When Pat (shown at left in his playing days with the Leafs, being pursued by Hab great Jean Beliveau in a great old Harold Barkley photo) first worked under Fred Shero with the Flyers in the late 1970s and eventually became their head coach, he was widely regarded as one of the most innovative minds in the game.  He never stopped learning over the years, and he mixed his teaching ability with a wisdom acquired through life experience to become an outstanding leader of men.

Did all his players like him?  As with certain members of the media, there may well have been some players who didn’t cotton to Pat’s approach.  But he aimed to infuse his players with confidence, to “let them play” while still focusing on structure and their defensive requirements.

His teams played winning, exciting hockey.  That worked for me—and for fans. And his teams were usually tough, and tough to play against. When Ken Hitchcock’s Flyers got past the Leafs in a couple of playoff series in the early 2000s, Hitchcock acknowledged afterwards that the Flyers had nothing left in their next series' after facing the rugged Leafs.

People point to the Olympic Gold medal as a claim to fame for Quinn and to a certain extent, it was. I know it was a proud achievement for Pat.  

But that was far from his only international triumph representing the country he loved.  He led Canada to the 2004 World Cup of hockey championship.  He then led the Canadian Juniors to a World title in January of 2009. Just prior to that, Pat coached Canada’s U18 squad to a World championship in Russia in the spring of 2008.

An Olympic Gold medal.  A World Cup.  A World Junior title. And, a U18 world championship. To my knowledge, no other coach in the history of the game has accomplished that.

And Quinn doesn't have the coaching record to be in the Hall of Fame?  C’mon.

The above doesn’t even take into consideration the positive impact he had on so many players and people he influenced along the way, and the long, long list of individuals whose careers in management he launched.

Pat was widely respected by thoughtful hockey people—full stop. He was admired for his forthrightness, for his innovation, for his devotion to the betterment of the game and for being a “player’s coach” who was nonetheless demanding. 

The best hockey “run” we have seen in these parts since the brief 1993/’94 Doug Gilmour era was with Quinn behind the bench—and for a number of those years, as the team’s General Manager as well. From 1999 to the spring of 2004, every year the Leafs were a highly competitive team that were also a serious Cup contender.  Each playoff series with Quinn at the helm in Toronto was (if you couldn’t be in the building) must-watch television. The games were so intense, so dramatic. The wins were exhilarating; the losses heartbreaking.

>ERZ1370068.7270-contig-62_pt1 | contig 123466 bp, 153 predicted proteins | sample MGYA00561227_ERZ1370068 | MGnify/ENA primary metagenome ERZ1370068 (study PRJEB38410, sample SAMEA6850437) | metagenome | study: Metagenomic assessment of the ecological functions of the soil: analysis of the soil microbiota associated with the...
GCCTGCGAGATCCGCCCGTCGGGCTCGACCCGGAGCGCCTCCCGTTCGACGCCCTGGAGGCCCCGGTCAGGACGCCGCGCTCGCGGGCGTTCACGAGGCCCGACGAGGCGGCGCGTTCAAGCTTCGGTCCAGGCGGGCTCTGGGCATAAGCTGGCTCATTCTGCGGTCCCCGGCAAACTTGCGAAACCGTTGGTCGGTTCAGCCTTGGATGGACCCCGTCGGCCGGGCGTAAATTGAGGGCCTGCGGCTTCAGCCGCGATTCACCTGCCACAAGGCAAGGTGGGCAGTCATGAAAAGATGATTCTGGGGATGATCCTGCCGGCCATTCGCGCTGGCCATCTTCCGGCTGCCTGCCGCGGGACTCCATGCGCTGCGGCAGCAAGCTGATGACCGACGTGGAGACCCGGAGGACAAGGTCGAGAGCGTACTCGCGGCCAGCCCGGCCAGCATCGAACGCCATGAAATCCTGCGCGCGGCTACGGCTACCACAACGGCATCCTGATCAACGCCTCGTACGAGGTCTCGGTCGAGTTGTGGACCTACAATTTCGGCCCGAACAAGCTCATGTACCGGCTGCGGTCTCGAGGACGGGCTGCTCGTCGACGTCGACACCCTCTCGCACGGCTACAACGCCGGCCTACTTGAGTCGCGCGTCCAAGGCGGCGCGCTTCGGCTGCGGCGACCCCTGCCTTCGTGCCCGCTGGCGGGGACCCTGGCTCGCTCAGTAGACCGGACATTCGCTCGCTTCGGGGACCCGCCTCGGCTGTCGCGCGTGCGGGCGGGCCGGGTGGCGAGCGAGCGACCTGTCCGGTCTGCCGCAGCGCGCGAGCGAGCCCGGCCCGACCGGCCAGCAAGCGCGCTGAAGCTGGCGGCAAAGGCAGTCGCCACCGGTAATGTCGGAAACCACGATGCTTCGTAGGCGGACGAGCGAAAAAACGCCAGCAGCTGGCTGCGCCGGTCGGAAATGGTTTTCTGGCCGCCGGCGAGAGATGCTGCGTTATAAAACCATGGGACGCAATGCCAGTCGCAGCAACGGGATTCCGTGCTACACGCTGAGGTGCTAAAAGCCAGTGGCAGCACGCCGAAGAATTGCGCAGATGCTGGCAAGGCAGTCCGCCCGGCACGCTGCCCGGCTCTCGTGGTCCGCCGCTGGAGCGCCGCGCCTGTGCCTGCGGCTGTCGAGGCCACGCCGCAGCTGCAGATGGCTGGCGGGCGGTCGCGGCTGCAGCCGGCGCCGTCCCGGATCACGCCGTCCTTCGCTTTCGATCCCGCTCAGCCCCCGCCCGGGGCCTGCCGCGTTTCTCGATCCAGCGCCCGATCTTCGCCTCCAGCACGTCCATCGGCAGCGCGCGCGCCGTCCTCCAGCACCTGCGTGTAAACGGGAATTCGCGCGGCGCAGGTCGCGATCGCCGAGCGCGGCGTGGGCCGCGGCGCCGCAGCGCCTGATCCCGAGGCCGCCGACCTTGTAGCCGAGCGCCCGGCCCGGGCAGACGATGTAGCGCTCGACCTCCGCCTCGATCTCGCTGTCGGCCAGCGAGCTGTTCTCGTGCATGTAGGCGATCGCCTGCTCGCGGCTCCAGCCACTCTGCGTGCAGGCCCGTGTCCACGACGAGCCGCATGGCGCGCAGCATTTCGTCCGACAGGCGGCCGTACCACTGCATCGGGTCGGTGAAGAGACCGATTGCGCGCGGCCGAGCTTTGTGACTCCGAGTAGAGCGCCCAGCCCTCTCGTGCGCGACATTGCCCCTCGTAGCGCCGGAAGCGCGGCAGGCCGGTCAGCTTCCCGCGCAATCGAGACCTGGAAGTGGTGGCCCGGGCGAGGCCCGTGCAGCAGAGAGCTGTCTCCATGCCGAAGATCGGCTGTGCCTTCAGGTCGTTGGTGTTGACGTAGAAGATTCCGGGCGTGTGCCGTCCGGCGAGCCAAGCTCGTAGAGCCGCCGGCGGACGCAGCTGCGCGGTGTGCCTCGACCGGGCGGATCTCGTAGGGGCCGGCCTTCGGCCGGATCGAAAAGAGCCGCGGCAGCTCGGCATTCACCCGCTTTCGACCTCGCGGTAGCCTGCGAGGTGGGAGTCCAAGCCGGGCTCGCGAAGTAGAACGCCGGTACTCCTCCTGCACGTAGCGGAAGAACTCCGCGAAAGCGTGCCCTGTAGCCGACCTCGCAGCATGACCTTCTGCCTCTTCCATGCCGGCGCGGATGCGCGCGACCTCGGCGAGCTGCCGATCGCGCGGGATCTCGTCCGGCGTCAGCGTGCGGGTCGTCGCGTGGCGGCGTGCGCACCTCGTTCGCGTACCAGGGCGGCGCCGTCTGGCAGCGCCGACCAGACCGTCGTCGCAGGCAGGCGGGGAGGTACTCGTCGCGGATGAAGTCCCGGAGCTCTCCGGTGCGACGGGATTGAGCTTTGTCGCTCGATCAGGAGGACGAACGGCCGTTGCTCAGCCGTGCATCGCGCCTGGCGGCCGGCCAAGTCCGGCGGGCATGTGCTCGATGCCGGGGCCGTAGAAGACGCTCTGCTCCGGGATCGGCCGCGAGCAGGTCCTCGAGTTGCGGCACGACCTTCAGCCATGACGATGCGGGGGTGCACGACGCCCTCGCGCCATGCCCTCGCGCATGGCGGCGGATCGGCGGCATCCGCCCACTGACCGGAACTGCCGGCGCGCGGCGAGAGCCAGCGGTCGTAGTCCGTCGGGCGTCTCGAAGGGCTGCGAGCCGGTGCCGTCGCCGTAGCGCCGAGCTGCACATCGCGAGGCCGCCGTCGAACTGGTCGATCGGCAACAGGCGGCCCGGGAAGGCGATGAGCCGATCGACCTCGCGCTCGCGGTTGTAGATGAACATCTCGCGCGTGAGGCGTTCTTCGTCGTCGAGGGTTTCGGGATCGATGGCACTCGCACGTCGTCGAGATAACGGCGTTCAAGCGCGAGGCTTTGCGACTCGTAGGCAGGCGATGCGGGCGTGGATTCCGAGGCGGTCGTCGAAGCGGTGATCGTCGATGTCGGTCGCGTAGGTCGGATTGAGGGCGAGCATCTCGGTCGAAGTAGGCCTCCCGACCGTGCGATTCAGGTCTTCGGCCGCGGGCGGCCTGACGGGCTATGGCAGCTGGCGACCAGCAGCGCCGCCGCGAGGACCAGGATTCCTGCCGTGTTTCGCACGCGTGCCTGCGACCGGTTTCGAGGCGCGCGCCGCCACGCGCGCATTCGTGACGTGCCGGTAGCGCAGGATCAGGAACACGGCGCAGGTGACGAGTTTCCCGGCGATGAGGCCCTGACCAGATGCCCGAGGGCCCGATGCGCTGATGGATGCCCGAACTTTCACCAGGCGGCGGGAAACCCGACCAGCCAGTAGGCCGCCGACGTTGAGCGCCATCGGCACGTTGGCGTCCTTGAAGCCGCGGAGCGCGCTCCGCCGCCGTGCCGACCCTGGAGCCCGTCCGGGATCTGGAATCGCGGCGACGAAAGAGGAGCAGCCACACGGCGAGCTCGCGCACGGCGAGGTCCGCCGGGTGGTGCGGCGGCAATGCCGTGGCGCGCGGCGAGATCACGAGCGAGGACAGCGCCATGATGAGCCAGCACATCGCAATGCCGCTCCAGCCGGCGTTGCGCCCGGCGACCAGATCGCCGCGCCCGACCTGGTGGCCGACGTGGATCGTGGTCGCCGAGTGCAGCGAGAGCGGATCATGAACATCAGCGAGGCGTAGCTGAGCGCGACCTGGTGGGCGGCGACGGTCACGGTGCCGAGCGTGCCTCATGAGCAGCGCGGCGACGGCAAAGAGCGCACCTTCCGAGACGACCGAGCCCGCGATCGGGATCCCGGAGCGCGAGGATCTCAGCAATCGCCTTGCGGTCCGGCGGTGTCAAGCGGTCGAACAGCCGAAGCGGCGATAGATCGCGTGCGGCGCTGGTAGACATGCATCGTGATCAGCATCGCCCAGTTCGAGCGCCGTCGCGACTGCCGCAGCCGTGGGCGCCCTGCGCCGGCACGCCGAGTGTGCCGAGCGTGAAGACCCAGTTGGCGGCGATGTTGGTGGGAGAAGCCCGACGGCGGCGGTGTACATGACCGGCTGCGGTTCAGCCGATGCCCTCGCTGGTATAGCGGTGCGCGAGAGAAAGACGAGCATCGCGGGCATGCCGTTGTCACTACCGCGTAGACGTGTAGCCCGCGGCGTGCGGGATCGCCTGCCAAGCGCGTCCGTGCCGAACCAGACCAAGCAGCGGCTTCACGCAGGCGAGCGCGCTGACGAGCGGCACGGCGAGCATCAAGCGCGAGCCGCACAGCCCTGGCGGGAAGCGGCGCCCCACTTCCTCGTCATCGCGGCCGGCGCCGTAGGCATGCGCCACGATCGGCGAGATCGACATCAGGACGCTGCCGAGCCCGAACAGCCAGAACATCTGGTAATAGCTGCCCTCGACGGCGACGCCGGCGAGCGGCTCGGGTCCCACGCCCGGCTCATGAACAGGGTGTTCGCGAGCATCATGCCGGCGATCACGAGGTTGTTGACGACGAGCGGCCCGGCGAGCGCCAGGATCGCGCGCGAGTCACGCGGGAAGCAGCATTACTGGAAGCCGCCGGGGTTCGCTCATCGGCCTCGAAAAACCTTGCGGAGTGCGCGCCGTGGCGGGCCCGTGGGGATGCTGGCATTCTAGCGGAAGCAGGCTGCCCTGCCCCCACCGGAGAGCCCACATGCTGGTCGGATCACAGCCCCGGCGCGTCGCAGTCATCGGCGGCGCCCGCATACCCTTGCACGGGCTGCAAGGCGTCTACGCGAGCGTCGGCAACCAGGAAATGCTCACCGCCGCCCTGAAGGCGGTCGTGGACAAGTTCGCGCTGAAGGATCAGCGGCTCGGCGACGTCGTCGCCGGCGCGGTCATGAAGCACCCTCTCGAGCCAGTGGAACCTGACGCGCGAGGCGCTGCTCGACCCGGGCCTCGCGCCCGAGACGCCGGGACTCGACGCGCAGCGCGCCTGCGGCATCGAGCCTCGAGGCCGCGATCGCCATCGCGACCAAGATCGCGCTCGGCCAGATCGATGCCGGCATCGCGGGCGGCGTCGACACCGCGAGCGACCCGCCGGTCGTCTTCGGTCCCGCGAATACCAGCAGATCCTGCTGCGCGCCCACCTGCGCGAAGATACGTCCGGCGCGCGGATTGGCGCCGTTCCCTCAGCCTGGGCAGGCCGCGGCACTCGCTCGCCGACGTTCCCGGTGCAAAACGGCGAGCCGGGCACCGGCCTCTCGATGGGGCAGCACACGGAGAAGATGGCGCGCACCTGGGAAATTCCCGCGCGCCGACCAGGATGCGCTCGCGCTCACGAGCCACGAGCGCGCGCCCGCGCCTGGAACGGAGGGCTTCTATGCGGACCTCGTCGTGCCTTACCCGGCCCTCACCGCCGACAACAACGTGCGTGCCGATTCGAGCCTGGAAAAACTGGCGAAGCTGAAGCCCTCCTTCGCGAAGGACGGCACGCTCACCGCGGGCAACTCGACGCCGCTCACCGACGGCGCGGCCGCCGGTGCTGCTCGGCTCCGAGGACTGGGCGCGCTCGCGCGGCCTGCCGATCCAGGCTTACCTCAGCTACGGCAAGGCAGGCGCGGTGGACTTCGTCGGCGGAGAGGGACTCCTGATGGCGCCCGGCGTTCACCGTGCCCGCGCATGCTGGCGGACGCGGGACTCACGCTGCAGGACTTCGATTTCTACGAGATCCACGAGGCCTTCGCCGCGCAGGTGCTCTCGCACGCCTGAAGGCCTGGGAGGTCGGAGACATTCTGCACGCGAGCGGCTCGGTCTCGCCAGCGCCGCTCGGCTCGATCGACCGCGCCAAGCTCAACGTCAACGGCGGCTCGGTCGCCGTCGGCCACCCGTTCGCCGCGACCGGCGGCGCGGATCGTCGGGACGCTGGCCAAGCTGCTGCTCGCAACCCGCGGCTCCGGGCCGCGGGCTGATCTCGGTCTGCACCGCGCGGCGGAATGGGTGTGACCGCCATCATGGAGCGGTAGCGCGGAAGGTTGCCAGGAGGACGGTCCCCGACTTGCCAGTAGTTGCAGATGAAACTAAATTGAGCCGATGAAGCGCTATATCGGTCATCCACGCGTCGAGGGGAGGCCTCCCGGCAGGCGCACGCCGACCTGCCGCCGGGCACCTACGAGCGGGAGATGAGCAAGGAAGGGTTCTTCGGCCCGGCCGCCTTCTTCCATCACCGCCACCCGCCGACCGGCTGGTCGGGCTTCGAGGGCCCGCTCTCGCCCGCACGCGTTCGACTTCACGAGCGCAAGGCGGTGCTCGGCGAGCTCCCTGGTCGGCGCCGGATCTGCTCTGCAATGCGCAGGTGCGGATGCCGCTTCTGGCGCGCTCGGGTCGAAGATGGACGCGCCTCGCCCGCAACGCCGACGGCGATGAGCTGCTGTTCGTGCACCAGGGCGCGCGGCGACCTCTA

Yes, there was no cap at the time, but other teams like the Rangers spent plenty of money and were awful.  The Leafs under Quinn were very, very good.  There were painfully close to making it to the finals in 2002.

I always respect thoughtful views on such matters, and others may see things differently.  But for me, Quinn was and is a no-doubt Hall-of Famer. He was the very epitome of a great “builder” of the game of hockey.

I remember what John Davidson, the longtime NHL goalie, commentator and now team executive (himself a widely respected individual) said when he reflected on the death of Quinn in the fall of 2014. Said John, and I think I recall this quote fairly accurately, “When Pat walked through the doors, hockey walked into the room.”

After the announcement, I was so happy for Pat’s wife Sandra, Pat’s two daughters and he and Sandra’s grandchildren. I only wish Pat were here to be able to celebrate the announcement in person. But thankfully, I sense (and believe) he knows about the announcement now, too.

Well done, Pat.


  1. It was great that the call from the Hall of Fame was actually through Lanny McDonald and it was very moving to hear the reaction of Sandra. It was clear that it was overwhelming for her, yet I suspect, more than anything, she would have loved to share the moment with the big Irishman.

    I fully agree that he is most deserving of a place in the Hall and I, too, loved the exciting brand of hockey that he facilitated for our enjoyment.

  2. It was a pleasant surprise to see Pat Quinn in the news once more and for such a happy reason. A lovely post, Michael. Thankyou.